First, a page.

Tuesday, August 29, 2017

Loss of Union Jobs could indicate lower worker pay in USA

"With globalization devastating U.S. manufacturing jobs and cost-cutting putting pressure on those that remained, union membership in the private sector has collapsed from a quarter of the total workforce in 1973 to 6.4 percent last year. 

This has had tremendous depressing effects on wages, since private union jobs on average offer 19 percent more in base pay than non-union positions, and over 50 percent more when health care, retirement and other benefits are included.

State and local government employees have enjoyed much higher pay and even more lush benefits than private-sector workers. Nevertheless, municipal employee compensation is under fire from many states and local governments with strained budgets and vastly underfunded pension plans. At the same time, municipal union membership is slipping.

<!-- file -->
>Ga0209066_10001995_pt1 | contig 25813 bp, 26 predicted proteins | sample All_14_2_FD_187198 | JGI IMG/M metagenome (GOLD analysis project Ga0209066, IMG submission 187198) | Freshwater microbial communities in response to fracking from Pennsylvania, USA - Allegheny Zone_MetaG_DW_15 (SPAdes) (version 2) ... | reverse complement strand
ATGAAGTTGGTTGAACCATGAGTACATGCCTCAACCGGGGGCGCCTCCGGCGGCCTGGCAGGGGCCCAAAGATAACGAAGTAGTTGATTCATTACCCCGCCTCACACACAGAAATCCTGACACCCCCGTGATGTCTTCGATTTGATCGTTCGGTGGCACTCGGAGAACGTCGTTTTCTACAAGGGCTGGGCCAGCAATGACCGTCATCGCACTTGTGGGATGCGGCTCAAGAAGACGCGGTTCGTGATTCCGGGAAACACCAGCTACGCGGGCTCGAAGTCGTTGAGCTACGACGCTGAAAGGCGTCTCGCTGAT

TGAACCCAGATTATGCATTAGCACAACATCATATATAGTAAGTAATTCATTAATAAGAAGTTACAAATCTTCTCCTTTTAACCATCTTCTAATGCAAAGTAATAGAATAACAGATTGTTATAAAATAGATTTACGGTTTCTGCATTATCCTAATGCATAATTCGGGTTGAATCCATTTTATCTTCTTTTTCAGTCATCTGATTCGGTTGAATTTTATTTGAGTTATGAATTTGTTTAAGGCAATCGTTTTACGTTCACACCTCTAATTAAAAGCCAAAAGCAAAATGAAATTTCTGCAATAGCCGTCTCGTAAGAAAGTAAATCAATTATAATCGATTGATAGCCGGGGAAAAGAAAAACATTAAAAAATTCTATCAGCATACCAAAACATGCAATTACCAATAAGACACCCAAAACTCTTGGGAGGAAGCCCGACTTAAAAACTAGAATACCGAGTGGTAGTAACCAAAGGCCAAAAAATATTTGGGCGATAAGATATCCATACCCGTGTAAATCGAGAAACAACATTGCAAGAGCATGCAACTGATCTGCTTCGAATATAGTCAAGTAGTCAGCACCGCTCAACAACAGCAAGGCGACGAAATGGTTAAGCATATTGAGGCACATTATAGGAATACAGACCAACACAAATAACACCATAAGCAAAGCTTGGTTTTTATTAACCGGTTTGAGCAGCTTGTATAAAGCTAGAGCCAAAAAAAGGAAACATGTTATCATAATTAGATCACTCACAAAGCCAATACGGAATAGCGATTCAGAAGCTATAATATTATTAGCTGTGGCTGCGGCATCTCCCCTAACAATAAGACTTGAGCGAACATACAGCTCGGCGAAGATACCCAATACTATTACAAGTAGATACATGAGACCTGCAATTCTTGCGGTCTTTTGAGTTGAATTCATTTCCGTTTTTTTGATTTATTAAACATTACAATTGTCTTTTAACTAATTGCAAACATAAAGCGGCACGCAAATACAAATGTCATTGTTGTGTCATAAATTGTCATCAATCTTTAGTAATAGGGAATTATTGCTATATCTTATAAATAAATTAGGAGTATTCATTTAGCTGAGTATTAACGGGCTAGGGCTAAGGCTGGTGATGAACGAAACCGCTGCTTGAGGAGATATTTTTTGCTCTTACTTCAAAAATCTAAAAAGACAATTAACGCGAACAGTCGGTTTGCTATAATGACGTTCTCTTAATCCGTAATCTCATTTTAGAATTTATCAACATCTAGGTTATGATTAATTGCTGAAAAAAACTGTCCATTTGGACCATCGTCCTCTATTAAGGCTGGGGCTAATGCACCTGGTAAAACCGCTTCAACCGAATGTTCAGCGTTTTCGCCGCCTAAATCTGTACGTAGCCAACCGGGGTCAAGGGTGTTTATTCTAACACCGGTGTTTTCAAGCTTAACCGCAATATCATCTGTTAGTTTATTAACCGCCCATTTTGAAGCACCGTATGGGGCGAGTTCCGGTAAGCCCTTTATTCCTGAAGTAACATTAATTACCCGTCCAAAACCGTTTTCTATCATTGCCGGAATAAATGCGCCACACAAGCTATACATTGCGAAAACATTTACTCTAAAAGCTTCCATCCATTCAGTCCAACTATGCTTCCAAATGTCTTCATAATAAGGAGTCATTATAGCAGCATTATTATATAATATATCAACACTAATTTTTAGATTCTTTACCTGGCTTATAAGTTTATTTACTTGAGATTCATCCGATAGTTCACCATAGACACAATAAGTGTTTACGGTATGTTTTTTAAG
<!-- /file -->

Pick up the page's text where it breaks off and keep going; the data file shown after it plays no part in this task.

Many employees are reluctant to demand higher pay because memories of the recession are still fresh. There also is an understanding among those who quit in the hope of getting a higher-paying job that they will probably end up with lower pay. On the other side, most employers, in the face of foreign and domestic competition, don’t believe they can pass on increased labor costs by boosting prices. The only alternative is increased productivity so higher costs can be paid without cutting into business profits. But miserable productivity growth has not provided the value added to justify higher wages."

via bloombergquint